Defining crimes in facial-recognition payment

By YAO JINGJUN / 04-28-2022 / Chinese Social Sciences Today

A man scans his face in front of a camera to pick up his parcel from a storage locker in Shanghai. Photo: CFP

Fingerprint payment and facial-recognition payment (FRP) are both products of biometric technology combined with mobile payment technology. In comparison, as a contactless payment technology, FRP is more promising and more widely preferred by third-party payment platforms and financial institutions. FRP has been earmarked as the next payment technology to be popularized after QR code payment. 

Meanwhile, criminal acts related to FRP are also rising. Due to lack of laws, regulations, and judicial interpretations for this new payment technology, judiciary organs have made varied conclusions when trying to determine the nature of this new type of tort. Most legal specialists define it as an act of theft, whilst others see it as a fraudulent act, similar to credit card fraud. Views on the nature of criminal acts related to FRP vary. 
Constitutive acts 
Essentially, FRP involves two acts: illegally obtaining the data of another person’s facial features and forging facial identification. 
To unify understandings of this criminal act, the Beijing Internet Court published the White Paper on the Application of Internet Technology in Judicial Practice (2019), which defined Facial Recognition Technology (FRT) as a biometric identification technology capable of identifying a person by matching their facial features against a database of faces. When applied to payment technology, FRT allows consumers to pay instantly by scanning their faces. 
Based on different standards, scholars have categorized several forms of FRP-related crimes into different categories. For example, some scholars divide criminal acts into two types based on specific behaviors: the first type is a face forgery attack, which refers to using AI face swapping technology, high-resolution 3D face models, or printed photographs of other people to bypass the facial biometrics and illegally obtain others’ money. The second type of FRP crime involves secretly, publicly, or violently scanning another person’s face so as to acquire their money.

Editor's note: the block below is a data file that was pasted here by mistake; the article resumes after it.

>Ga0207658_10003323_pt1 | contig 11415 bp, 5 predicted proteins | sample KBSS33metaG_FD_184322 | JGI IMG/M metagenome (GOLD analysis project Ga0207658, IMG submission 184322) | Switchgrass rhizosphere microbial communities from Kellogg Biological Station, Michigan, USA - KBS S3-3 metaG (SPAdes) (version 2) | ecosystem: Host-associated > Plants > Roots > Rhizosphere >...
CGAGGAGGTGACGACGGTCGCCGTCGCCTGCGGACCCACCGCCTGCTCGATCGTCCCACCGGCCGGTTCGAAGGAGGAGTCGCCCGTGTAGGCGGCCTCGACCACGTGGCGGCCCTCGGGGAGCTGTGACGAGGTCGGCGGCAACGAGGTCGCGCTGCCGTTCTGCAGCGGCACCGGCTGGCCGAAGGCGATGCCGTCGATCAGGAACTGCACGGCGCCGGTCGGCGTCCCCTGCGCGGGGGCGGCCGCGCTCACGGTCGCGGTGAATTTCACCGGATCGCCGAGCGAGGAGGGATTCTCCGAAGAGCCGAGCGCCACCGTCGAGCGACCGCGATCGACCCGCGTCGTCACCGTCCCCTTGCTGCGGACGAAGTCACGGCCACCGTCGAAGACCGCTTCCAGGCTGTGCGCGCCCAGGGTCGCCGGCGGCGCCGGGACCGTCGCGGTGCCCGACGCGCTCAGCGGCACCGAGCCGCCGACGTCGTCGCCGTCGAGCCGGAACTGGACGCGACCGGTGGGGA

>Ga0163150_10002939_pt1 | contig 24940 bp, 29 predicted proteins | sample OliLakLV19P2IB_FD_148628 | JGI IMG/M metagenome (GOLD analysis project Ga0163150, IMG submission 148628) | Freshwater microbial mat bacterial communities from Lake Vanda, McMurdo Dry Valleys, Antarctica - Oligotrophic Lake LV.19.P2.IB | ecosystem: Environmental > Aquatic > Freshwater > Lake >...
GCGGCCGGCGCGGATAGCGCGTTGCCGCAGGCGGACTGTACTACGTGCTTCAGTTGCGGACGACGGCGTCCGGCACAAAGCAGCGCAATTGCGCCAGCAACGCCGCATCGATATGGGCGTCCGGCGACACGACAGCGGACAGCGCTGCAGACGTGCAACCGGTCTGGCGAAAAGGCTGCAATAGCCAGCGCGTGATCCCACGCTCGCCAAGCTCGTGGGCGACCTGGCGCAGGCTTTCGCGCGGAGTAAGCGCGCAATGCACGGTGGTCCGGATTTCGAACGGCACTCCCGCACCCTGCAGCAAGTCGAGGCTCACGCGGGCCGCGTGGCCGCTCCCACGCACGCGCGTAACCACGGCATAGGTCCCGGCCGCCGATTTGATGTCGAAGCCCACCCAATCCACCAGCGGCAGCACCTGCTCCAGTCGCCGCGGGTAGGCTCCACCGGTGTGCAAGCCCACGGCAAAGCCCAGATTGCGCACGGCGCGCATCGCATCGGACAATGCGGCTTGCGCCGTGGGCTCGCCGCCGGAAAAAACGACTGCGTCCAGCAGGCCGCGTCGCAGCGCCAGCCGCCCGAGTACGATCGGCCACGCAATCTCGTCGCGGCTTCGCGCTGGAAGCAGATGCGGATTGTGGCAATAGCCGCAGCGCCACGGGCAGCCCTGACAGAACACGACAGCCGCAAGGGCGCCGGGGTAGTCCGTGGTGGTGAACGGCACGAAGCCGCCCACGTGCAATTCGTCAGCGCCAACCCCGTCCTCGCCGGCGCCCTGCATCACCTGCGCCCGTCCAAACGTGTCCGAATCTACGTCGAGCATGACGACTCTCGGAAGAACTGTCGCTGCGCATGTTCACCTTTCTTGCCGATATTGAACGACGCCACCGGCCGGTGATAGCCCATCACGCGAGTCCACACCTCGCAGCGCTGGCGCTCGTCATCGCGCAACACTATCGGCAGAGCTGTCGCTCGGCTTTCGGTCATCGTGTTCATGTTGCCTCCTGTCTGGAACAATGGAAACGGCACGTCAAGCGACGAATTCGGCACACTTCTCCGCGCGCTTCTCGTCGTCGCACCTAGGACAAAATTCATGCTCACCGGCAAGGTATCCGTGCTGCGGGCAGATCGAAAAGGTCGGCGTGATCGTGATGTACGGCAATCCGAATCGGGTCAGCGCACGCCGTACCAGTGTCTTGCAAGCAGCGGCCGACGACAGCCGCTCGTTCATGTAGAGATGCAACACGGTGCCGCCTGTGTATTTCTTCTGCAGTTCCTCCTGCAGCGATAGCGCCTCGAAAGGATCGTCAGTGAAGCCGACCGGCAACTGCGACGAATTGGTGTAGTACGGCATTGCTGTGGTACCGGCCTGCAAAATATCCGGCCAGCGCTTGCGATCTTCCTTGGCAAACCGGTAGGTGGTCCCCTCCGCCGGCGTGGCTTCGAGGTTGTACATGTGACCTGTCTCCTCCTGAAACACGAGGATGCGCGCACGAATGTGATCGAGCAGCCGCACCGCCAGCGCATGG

Although unlawful acts associated with FRP can be accomplished in various ways, they essentially constitute two specific behaviors. The first act is illegally obtaining other people’s facial recognition data. That is to say, the actor accesses others’ facial recognition data via either face forgery or forcing others to scan their faces. The second behavior refers to actual transactions, meaning that once the actor has illegally acquired others’ face data, he/she can then use the data to go through the FRP process and illegally obtain their money.
Illegally obtaining biometric data  
Essentially, unauthorized access to others’ facial recognition data is equivalent to illegally obtaining others’ credit card account number and personal identification number (PIN). It is not a financial criminal act. 
The FRT simplified the complicated process of traditional payment—inputting an account number and PIN—into a simpler and faster act of face scanning, thereby increasing payment efficiency. Therefore, scanning one’s face when making a payment using FRT is the same as typing in one’s account number and PIN. 
As such, illegally obtaining others’ facial recognition data prior to conducting a financial criminal act is actually the same as illegally obtaining others’ credit card account number and PIN, which does not constitute an actual financial crime, since it has not yet infringed upon others’ property rights and interests. 
This is because the credit card number and PIN have no actual economic value. They are merely a pair of numeric combinations. Unlike money, or other objects with actual use value or economic value, they are not property, therefore not the target of financial crimes. In other words, in itself, illegally obtaining others’ credit card number and PIN does not impose direct material infringement upon others’ property right and interests.